Cooks Venture geneticists and scientists have spent years isolating genetic lines of chickens to create a new, proprietary breed, called the Pioneer, a type of heirloom chicken. Most folks don’t know that, no matter what brand of chicken you buy at the store, chances are it’s one of two breeds, the Cobb 500 or the Ross 308, which are produced by Cobb and Aviagen, respectively.
Both of these breeds of broilers are fast-growing (they’re ready to be processed in just over five weeks) and use a three-phase feed system for growth. This system, and these breeds, are a big reason why animal activist groups express so much concern over the well-being of chicken livestock, often explaining that the birds are too young to carry around all the weight they put on so quickly.
Cooks Venture looked to science to solve the problem. The company’s Pioneer chicken can eat a highly diverse diet, and can be raised in 60 to 65 days. This means that the Pioneer chickens are truly free range, wandering around the farm. It also means that these chickens, with a digestive tract that can handle a diverse diet and the ability to exercise, live a healthier life, are higher in Omega-3 and taste better than your average Cobb 500 or Ross 308, according to the company.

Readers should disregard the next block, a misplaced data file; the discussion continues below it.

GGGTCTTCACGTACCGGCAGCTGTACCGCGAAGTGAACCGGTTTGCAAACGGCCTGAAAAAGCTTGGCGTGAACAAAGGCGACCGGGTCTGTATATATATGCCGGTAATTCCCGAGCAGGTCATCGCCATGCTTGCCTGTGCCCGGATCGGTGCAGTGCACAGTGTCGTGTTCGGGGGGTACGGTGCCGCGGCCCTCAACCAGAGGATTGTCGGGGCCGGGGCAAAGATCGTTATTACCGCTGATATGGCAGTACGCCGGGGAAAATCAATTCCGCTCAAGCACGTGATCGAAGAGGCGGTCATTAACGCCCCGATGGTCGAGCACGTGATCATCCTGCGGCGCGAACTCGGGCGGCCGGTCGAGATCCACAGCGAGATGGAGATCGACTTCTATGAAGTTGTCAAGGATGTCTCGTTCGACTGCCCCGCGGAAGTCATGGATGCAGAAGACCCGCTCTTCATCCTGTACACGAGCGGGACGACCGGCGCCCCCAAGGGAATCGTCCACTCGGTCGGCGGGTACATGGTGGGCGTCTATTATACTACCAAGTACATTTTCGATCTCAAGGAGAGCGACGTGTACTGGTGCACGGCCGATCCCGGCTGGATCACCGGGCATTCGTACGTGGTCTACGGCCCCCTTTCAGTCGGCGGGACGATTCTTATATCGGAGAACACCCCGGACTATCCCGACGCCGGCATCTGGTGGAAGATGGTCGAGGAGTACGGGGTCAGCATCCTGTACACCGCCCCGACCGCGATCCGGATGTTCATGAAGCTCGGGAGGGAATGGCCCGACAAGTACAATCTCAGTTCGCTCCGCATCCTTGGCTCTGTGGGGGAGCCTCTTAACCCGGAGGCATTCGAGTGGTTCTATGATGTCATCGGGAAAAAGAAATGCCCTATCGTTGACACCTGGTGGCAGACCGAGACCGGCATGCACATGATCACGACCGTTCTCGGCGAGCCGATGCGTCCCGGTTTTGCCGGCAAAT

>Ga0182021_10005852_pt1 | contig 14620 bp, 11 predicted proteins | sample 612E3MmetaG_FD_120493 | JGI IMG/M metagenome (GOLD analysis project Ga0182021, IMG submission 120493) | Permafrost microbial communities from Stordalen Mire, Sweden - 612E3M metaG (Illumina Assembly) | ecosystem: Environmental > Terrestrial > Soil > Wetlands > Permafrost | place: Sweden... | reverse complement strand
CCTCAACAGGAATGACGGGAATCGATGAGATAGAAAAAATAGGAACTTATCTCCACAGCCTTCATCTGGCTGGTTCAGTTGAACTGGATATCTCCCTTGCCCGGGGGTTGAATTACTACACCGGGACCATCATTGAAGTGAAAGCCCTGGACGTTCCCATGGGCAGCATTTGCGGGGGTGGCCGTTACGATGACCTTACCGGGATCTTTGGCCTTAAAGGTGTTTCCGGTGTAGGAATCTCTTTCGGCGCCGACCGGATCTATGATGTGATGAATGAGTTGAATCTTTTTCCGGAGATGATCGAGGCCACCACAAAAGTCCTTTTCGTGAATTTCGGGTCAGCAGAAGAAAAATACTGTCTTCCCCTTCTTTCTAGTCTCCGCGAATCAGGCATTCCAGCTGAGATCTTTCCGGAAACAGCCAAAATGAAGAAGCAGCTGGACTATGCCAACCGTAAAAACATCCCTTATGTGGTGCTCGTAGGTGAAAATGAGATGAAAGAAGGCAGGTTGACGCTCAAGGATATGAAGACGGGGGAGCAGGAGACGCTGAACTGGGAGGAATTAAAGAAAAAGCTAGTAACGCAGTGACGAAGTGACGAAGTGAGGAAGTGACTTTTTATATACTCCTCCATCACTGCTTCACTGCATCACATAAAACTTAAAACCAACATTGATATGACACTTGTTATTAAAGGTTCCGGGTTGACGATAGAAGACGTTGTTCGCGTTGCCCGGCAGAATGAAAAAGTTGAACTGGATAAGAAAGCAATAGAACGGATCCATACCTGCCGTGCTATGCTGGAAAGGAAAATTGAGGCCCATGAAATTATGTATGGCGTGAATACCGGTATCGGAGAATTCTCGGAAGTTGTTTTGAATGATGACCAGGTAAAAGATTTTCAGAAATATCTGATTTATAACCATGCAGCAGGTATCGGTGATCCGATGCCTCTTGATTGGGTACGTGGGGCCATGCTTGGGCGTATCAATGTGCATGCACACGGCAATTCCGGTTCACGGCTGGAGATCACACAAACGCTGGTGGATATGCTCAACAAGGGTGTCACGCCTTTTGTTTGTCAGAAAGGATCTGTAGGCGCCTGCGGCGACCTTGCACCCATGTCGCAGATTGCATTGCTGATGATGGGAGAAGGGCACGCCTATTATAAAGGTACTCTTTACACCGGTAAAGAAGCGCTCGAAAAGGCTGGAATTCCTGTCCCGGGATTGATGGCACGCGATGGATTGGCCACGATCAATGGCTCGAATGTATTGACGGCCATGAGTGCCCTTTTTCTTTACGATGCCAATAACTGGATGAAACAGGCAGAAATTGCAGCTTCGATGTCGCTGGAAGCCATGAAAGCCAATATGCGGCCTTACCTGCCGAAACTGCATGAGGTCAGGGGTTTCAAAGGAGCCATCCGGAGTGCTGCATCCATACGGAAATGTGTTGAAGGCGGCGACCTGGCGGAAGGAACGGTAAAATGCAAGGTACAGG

But the chickens themselves are only part of the solution. A byproduct of the proliferation of these fast-growing chickens produced by Cobb and Aviagen is that they have to eat, and their diet is very specific. That means that farmers must produce a great deal of one or two crops to feed the millions of chickens out there. The result is that our agricultural land is not being used in an efficient or eco-friendly way.
In fact, Cooks Venture founder Matt Wadiak says that the vast majority of our crop production in the United States is used for ethanol or animal feed, which indexes toward corn and soy. The USDA says, of feed grains, that corn accounts for more than 95% of total production and use in the country.
Many farmers would love to implement regenerative agricultural practices, a big part of which includes creating a biodiverse ecosystem with many different crops, but who would they sell the extra, low-demand crops to?